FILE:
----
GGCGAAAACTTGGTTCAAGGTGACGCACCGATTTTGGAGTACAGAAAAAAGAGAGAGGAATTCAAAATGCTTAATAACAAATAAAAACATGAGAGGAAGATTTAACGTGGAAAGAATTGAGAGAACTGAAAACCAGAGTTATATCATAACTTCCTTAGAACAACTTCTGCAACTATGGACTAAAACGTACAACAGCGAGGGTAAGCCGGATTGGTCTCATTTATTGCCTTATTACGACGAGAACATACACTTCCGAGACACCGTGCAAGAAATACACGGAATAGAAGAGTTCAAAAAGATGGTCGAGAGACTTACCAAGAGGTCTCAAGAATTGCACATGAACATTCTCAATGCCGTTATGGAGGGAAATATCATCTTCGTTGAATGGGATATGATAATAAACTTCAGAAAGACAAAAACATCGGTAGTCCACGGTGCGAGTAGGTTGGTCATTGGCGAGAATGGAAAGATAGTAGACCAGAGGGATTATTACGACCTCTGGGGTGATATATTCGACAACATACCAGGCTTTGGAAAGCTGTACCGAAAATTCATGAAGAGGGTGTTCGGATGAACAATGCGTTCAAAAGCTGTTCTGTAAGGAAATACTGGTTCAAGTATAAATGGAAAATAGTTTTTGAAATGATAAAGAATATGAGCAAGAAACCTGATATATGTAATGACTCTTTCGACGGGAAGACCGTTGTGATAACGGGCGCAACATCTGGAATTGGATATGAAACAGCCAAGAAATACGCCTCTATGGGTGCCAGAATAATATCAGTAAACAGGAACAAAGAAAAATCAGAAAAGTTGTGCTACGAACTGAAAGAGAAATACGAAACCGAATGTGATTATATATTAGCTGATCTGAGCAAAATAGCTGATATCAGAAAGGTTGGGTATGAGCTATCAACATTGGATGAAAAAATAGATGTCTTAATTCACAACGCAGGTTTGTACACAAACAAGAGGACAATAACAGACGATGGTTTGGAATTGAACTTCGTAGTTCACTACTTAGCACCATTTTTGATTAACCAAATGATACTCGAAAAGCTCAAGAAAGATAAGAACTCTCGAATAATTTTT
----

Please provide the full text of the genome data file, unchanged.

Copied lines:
GGCGAAAACTTGGTTCAAGGTGACGCACCGATTTTGGAGTACAGAAAAAAGAGAGAGGAATTCAAAATGCTTAATAACAAATAAAAACATGAGAGGAAGATTTAACGTGGAAAGAATTGAGAGAACTGAAAACCAGAGTTATATCATAACTTCCTTAGAACAACTTCTGCAACTATGGACTAAAACGTACAACAGCGAGGGTAAGCCGGATTGGTCTCATTTATTGCCTTATTACGACGAGAACATACACTTCCGAGACACCGTGCAAGAAATACACGGAATAGAAGAGTTCAAAAAGATGGTCGAGAGACTTACCAAGAGGTCTCAAGAATTGCACATGAACATTCTCAATGCCGTTATGGAGGGAAATATCATCTTCGTTGAATGGGATATGATAATAAACTTCAGAAAGACAAAAACATCGGTAGTCCACGGTGCGAGTAGGTTGGTCATTGGCGAGAATGGAAAGATAGTAGACCAGAGGGATTATTACGACCTCTGGGGTGATATATTCGACAACATACCAGGCTTTGGAAAGCTGTACCGAAAATTCATGAAGAGGGTGTTCGGATGAACAATGCGTTCAAAAGCTGTTCTGTAAGGAAATACTGGTTCAAGTATAAATGGAAAATAGTTTTTGAAATGATAAAGAATATGAGCAAGAAACCTGATATATGTAATGACTCTTTCGACGGGAAGACCGTTGTGATAACGGGCGCAACATCTGGAATTGGATATGAAACAGCCAAGAAATACGCCTCTATGGGTGCCAGAATAATATCAGTAAACAGGAACAAAGAAAAATCAGAAAAGTTGTGCTACGAACTGAAAGAGAAATACGAAACCGAATGTGATTATATATTAGCTGATCTGAGCAAAATAGCTGATATCAGAAAGGTTGGGTATGAGCTATCAACATTGGATGAAAAAATAGATGTCTTAATTCACAACGCAGGTTTGTACACAAACAAGAGGACAATAACAGACGATGGTTTGGAATTGAACTTCGTAGTTCACTACTTAGCACCATTTTTGATTAACCAAATGATACTCGAAAAGCTCAAGAAAGATAAGAACTCTCGAATAATTTTT